Staking/Caging "Patio" Tomatoes

MrChris123June 18, 2014

Hello Everyone,
I recently planted 3 tomato plants in my garden. The tomato plants are called "Patio" variety. I got them from Bonnie plants and apparently they are suited for small gardens since they will only grow 24" tall. Since they will be so short, I was wondering if it is necessary to stake or cage these plants?
Also, I have one more question. In general, when it comes to tomato plants, which is better, staking or caging?
Thank you all!

Thank you for reporting this comment. Undo
digdirt2(6b-7a No.Cent. AR HZ8 Sun-35)

Your last question has no definitive answer. Caging vs. staking has bee debated by growers for decades. Both have advantages and disadvantages so it boils down to which works best for you.

Having tried both for many years I come down heavily on the caging side assuming we are talking "real" cages" and not those 3 ring things. But many others much prefer staking. Try both and see what works best for you in your garden.

As for your Patio plants, yes they will benefit from some form of support as the weight of the fruit tends to lay them over as does wind or heavy rain. A 4' stake works well and for them, even one of the 3 ring things but it will need to be staked to keep it from falling over.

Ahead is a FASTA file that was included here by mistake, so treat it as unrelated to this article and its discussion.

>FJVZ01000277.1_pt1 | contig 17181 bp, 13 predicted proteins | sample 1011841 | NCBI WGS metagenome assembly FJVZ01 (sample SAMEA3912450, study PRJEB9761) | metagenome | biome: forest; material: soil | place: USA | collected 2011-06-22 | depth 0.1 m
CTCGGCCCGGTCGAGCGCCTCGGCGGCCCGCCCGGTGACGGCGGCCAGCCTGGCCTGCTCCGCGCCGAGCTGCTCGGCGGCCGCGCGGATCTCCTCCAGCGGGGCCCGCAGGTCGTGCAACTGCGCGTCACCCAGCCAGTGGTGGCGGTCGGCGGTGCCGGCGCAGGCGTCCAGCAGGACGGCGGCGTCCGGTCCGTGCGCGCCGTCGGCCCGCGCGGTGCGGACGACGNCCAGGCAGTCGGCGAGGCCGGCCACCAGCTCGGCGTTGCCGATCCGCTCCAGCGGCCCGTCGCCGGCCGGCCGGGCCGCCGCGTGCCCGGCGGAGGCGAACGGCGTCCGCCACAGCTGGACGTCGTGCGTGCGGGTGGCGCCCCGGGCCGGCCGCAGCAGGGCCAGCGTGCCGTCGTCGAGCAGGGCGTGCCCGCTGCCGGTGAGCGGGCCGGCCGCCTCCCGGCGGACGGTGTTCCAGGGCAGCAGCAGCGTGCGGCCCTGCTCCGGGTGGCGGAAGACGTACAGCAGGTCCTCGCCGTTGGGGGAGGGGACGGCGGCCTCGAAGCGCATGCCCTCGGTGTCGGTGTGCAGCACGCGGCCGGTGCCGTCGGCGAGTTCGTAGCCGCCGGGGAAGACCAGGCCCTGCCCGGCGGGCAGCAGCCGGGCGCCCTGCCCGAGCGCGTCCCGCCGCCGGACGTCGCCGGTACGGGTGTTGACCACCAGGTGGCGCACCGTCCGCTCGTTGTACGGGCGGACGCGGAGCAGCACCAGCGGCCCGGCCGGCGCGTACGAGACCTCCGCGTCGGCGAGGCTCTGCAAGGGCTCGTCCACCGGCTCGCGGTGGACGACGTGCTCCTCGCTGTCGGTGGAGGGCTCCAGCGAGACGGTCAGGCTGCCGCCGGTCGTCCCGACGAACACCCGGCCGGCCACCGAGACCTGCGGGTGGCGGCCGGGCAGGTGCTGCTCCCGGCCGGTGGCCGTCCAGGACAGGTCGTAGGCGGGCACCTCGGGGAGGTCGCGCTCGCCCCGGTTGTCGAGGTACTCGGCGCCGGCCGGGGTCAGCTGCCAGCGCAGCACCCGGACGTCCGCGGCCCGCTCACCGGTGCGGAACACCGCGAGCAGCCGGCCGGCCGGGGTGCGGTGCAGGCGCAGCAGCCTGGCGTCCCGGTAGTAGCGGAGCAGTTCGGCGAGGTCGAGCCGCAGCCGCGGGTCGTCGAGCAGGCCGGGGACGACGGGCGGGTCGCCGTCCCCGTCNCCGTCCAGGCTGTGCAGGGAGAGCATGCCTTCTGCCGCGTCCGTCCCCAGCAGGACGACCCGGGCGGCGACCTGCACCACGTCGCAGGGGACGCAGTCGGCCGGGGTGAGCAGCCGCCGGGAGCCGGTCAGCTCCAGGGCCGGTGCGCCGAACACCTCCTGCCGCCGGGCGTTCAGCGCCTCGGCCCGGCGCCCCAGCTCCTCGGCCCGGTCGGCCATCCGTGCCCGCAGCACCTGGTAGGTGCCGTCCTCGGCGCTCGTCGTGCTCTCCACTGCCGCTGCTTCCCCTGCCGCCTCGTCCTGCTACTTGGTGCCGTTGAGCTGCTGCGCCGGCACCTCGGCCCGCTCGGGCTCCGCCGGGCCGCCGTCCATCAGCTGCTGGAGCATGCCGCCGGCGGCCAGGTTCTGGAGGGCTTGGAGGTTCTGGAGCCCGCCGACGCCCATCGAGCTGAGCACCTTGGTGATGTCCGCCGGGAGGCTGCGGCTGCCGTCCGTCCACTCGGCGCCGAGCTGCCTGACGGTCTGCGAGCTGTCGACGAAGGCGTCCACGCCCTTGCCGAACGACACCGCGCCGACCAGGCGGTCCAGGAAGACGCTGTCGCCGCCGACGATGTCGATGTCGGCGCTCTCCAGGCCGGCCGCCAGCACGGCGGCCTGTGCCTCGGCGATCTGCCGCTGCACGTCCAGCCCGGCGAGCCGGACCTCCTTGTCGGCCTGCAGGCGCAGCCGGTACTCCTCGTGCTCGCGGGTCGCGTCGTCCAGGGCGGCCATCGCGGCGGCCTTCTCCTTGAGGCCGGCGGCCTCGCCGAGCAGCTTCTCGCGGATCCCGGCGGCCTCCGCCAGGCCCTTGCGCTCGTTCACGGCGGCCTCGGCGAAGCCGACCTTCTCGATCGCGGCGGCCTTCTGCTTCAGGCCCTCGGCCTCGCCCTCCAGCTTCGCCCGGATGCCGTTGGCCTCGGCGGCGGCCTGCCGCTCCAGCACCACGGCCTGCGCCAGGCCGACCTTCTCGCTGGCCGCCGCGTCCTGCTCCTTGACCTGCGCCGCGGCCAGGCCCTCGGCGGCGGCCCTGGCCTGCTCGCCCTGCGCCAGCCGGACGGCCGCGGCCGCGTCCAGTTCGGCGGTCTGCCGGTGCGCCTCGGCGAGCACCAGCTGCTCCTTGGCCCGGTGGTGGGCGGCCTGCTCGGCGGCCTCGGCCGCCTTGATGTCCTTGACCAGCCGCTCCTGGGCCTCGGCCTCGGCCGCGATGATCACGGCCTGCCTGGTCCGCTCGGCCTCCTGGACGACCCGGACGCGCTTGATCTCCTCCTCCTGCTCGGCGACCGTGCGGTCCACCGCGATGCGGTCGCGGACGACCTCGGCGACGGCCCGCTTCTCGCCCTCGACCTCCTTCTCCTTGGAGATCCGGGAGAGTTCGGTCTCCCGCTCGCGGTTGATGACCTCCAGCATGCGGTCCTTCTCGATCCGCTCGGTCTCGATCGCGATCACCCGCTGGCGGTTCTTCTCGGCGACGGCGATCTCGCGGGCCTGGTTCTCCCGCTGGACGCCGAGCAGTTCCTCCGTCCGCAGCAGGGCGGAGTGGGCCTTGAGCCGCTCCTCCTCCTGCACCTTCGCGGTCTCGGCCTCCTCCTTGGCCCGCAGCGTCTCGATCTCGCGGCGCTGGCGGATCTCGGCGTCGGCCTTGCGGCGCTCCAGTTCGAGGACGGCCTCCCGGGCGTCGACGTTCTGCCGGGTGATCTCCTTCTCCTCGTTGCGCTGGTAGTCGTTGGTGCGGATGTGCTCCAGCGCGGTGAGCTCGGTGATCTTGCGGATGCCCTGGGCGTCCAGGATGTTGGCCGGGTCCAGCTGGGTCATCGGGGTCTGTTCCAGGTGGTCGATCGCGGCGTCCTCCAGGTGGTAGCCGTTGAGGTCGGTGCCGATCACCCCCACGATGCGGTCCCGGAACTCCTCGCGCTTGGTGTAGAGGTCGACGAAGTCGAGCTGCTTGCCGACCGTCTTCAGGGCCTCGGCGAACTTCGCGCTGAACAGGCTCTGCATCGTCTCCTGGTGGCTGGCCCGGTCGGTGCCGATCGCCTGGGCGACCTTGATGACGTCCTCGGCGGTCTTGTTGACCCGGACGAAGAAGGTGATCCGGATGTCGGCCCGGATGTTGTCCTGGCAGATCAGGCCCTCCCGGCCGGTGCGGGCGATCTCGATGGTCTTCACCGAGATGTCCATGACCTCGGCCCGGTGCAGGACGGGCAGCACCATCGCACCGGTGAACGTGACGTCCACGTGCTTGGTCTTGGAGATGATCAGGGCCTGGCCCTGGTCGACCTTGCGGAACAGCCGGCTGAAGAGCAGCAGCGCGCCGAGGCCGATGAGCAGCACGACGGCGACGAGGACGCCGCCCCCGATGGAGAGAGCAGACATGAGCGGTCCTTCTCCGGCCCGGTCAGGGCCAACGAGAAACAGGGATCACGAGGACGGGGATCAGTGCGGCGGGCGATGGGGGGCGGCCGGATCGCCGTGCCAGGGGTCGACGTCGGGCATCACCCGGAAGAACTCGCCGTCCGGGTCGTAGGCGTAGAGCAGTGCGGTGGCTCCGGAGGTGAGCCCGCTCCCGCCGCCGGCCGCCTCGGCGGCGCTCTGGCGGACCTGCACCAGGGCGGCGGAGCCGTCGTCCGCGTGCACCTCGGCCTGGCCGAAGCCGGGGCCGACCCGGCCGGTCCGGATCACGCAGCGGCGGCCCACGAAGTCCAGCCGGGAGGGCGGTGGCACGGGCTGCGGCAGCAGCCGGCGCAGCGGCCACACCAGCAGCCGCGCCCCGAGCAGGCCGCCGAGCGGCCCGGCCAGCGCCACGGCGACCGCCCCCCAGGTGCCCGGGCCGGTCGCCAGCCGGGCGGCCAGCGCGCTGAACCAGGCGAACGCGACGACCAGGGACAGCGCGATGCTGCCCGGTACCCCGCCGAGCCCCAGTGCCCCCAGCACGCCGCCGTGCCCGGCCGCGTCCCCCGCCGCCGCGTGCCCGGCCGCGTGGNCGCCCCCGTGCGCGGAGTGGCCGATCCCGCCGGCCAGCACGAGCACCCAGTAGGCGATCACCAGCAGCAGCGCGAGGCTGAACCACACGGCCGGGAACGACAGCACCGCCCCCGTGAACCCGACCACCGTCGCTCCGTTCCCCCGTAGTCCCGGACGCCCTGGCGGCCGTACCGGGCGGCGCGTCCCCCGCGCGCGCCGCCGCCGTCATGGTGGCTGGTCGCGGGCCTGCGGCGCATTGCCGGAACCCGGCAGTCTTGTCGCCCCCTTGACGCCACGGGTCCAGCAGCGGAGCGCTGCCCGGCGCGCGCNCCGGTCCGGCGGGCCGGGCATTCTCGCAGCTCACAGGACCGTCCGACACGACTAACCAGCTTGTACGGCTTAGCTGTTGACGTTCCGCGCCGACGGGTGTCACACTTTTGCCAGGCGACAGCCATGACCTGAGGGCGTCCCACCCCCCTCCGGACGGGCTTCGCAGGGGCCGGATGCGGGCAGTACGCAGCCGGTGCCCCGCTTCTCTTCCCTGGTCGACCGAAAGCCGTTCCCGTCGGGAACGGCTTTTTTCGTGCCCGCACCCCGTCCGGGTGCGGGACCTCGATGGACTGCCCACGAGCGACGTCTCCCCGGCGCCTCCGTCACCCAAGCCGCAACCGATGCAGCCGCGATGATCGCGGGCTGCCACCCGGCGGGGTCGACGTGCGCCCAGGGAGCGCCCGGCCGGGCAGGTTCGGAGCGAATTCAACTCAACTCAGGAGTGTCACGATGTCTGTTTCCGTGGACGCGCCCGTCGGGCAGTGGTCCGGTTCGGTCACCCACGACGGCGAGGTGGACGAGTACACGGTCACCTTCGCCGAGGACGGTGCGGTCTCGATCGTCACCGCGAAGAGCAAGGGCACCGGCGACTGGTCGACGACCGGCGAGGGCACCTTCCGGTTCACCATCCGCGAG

Bookmark   June 18, 2014 at 11:59AM
Thank you for reporting this comment. Undo

Thank you very much Dave!

    Bookmark   June 18, 2014 at 2:17PM
Thank you for reporting this comment. Undo
seysonn(8a WA/HZ 1)

"Patio" tomatoes are usually very short and bushy. So in my opinion even a small cage should be enough to keep it contained.

I would recommend searching by its name (what you have) and find out about its growth habit.

    Bookmark   June 18, 2014 at 2:55PM
Thank you for reporting this comment. Undo

I grow Patio almost every year along with other smaller varieties in (real) EarthBox containers. Commonly sold cages that are typically about 40" to 44" tall and apx 14" square fit in the EB very well, and are also good for in-ground use. Since these usually have 8 legs, I end up cutting off 4 legs that would be outside the EB, but for in-ground use, I naturally leave the cages intact. Cages control Patio and even larger bush or ISI varieties like Better Bush, Husky Cherry, etc. very, very well.

Here is a link that might be useful: typical standard size tomato cage

    Bookmark   June 19, 2014 at 8:19PM
Thank you for reporting this comment. Undo

My Patio tomato is about three feet tall and bushy. Loaded with green tomatoes that I hope will taste tangy beefsteak-y good. I had it propped against a patio roof post but a gust of wind blew it over. Luckily no stems broke. I tied it to the post top to bottom. It's so bushy and the stems so thick it's hard to part the branches looking for tomatoes. One tomato has some color and I have my salt shaker ready !

    Bookmark   June 20, 2014 at 12:26AM
Sign Up to comment
More Discussions
1st time growing tomato seeds in plugs
Hello, this is my first time growing tomato seeds in...
Thomas Eyr
Anyone Growing Dwarf Tomatoes?
I recently acquired a copy of the excellent new book...
Ralph Whisnant
Please Critique Selections for 2015
My garden each year seems to expand here in N. Indiana...
How many cherry tomatoes can I put in one 10 gallon pot?
Can I grow 3 or 4 plants together? It's to save me...
What are you growing for 2015?
Hi all! I'm a fairly new gardener (this will be my...
People viewed this after searching for:
© 2015 Houzz Inc. Houzz® The new way to design your home™